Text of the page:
The film is set in the West just before the 20th century. Then, a retreat from the blazing heat of the streets into the confines of the theater was a welcome experience. As you might have picked from the film’s title, poker is the central theme. In those days, poker was played in the backroom of cattlemen’s salons. A single hand would take a whole hour, and this is how we get most of the details of the film.
A Big Hand for the Little Lady (1966) is a west type comedy full of fun and great adventure. Five men of means gather in Laredo for a yearly high stakes poker in the back room of a local cattleman’s salon. Hardly a few minutes into the game, Meredith’s family (Henry Fonda), wife, and child Jackie come into town.
Meredith, a perpetual loser and recovering poker addict, had sworn to the wife he would never be caught dead playing poker. However, the appeal of the games draws him back to the jaws of poker. Yes, he joined in and carried with losing. He goes ahead to stake the family $4000 worth of savings. As is the case in comedy things escalate quickly. Meredith collapse with a strong hand, and shockingly, his wife takes over.
Fielder Cook is the produced and directed of the film, and is better known for a few other successful Television productions. The film is 95 minutes’ worth of good entertainment. You are certainly going to be amazed by the cast, who enjoy every bit of the theater-like scenes. The premise is well built and does a good job of roping in the cast.
Most of the movie transpired at the poker table, and the director exploits the confined space that has also been invaded by Meredith’s family. He has the mark of a perpetual loser, and his wife gets into action to save their savings. Things become somewhat tense as she plays the game while her husband’s health remains uncertain. The men at the table do not shave off their rude demeanor to accommodate a lady. They became much more unlikable, talked her down, and showed every manner of disrespect. This does not faze her desire to save their savings.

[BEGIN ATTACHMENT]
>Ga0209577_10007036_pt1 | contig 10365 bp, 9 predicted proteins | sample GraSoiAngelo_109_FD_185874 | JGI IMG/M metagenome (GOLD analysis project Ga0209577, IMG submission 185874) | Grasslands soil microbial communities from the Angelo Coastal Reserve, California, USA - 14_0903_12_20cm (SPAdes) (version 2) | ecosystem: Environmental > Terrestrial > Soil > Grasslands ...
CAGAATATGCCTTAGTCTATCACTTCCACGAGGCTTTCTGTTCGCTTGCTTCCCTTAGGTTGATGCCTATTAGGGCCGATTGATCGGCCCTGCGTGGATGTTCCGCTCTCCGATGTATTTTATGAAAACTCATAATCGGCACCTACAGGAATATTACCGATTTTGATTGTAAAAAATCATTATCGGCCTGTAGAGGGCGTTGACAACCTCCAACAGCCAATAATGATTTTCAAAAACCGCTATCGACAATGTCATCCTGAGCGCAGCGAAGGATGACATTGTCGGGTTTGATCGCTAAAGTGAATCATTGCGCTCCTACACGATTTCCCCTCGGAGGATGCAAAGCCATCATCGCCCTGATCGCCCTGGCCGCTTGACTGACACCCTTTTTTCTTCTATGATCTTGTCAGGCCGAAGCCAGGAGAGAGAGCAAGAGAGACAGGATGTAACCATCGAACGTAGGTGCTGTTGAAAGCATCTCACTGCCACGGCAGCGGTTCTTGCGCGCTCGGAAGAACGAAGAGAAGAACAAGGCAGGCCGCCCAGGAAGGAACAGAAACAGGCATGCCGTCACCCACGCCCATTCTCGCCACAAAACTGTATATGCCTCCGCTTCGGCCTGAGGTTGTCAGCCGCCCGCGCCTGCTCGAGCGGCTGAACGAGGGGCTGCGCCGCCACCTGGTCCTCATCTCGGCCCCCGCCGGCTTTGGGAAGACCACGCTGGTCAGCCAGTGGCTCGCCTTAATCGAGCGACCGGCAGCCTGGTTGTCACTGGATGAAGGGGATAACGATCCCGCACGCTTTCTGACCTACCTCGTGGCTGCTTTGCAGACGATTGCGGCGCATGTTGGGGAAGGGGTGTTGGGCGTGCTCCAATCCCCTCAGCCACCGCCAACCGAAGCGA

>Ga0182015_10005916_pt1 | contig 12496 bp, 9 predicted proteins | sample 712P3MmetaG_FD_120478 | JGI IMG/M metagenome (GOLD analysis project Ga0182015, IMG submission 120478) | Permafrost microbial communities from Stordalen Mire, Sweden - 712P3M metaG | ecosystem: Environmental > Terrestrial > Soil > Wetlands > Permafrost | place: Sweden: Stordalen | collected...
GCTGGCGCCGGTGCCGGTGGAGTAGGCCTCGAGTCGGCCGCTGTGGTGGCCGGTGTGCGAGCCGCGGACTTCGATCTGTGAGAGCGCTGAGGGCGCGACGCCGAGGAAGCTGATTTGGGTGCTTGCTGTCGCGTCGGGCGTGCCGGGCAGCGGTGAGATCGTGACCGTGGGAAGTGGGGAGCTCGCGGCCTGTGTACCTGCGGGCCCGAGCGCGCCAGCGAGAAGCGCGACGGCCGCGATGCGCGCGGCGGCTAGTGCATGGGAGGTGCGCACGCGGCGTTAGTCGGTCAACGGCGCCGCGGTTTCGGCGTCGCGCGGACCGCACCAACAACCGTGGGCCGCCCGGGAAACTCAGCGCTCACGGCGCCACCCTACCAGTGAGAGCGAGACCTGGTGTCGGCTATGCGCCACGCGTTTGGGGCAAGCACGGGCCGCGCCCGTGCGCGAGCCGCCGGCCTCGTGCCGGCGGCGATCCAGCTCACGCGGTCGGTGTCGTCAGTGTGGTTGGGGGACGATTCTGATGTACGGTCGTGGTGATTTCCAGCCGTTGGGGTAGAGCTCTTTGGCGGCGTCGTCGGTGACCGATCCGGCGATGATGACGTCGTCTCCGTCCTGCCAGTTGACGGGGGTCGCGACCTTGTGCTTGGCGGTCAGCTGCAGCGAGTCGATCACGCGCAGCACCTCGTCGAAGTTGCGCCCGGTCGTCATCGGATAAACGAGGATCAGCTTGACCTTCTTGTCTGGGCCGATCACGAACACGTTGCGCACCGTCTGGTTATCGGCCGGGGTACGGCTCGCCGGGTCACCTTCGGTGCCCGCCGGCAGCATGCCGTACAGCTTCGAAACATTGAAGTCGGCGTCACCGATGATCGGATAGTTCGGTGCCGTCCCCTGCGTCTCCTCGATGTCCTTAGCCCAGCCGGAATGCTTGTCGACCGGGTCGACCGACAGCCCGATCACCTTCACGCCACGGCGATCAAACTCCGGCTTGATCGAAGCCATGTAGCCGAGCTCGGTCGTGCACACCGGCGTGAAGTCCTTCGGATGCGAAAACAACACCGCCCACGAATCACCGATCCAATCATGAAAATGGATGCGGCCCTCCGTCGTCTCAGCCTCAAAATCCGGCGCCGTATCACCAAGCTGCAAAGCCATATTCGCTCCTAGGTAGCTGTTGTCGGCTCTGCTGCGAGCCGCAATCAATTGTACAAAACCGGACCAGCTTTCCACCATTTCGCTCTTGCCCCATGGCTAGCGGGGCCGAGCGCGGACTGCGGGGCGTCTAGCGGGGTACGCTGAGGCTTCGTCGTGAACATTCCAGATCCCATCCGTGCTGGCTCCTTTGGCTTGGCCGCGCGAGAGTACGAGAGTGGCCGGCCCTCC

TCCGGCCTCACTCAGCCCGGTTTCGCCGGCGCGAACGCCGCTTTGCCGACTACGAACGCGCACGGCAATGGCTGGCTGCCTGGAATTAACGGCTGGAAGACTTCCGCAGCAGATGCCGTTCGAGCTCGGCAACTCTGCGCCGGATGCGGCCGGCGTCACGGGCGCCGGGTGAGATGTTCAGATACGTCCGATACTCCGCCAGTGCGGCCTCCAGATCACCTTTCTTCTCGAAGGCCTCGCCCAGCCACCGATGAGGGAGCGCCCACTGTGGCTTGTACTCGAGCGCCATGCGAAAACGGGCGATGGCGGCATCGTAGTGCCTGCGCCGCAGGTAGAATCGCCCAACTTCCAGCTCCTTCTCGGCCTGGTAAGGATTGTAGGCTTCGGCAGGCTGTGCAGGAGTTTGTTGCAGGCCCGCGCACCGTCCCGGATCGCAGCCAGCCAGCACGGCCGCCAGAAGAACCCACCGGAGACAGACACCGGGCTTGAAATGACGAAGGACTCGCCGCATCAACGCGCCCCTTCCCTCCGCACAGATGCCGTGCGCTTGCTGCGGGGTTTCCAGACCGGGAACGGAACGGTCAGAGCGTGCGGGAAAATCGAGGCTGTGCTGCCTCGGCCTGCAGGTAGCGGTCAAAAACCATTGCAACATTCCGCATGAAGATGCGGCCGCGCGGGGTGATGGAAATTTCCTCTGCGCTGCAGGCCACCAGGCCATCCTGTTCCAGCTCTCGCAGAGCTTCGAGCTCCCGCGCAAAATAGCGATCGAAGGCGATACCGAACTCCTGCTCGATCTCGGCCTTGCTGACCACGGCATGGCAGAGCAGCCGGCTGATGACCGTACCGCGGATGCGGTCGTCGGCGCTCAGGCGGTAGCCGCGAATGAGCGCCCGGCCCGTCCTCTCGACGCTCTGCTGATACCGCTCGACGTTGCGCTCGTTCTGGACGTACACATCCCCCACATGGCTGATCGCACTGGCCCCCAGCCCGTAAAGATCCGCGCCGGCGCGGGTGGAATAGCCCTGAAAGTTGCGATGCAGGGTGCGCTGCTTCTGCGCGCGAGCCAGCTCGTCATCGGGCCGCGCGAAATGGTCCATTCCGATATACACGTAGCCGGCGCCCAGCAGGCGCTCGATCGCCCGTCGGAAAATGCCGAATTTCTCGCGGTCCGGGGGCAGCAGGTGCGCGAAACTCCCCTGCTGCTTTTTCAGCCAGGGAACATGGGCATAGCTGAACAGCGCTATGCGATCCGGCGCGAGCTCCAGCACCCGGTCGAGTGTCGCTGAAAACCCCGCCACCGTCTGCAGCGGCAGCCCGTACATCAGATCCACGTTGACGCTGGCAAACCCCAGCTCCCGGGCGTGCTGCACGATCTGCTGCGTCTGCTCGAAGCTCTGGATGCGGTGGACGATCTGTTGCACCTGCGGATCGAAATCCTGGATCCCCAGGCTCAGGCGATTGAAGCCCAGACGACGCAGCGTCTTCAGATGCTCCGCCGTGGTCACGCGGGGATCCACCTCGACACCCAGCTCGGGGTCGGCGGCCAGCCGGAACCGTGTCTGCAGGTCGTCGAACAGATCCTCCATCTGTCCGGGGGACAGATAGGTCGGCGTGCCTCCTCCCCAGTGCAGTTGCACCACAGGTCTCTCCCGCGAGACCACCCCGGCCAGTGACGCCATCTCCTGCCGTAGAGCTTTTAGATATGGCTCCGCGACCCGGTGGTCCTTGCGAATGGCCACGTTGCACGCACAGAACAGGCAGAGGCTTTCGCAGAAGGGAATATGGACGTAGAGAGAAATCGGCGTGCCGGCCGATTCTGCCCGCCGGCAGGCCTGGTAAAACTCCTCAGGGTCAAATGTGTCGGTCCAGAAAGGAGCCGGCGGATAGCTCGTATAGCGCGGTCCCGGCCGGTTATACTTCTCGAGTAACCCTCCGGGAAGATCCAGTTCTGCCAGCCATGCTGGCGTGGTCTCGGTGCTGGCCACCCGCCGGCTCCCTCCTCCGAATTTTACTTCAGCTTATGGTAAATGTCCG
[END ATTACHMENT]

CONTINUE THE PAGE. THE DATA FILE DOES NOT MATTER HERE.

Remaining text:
Focus then shifts to other characters. There’s Drummond, who is depicted as a character who interrupts the daughter’s wedding to go to a poker game that quickly transitioned into a farce. Elsewhere, Habershaw, played by Kevin McCarthy, also a rich man, seems to be attracted to Mary and does his best to show her kindness.
Fonda does well albeit in a tiny role. His worried demeanor appears exaggerated even as he is drenched in sweat as his losses grow. Woodward is shown as a perfect wife, who has a lot to say about the husband’s dalliance with poker, yet she is seated there holding cards to her chest. It’s a funny twist of irony. The film ends as the rich men come to their senses, even as the real identity of the real sucker at the game remains a mystery.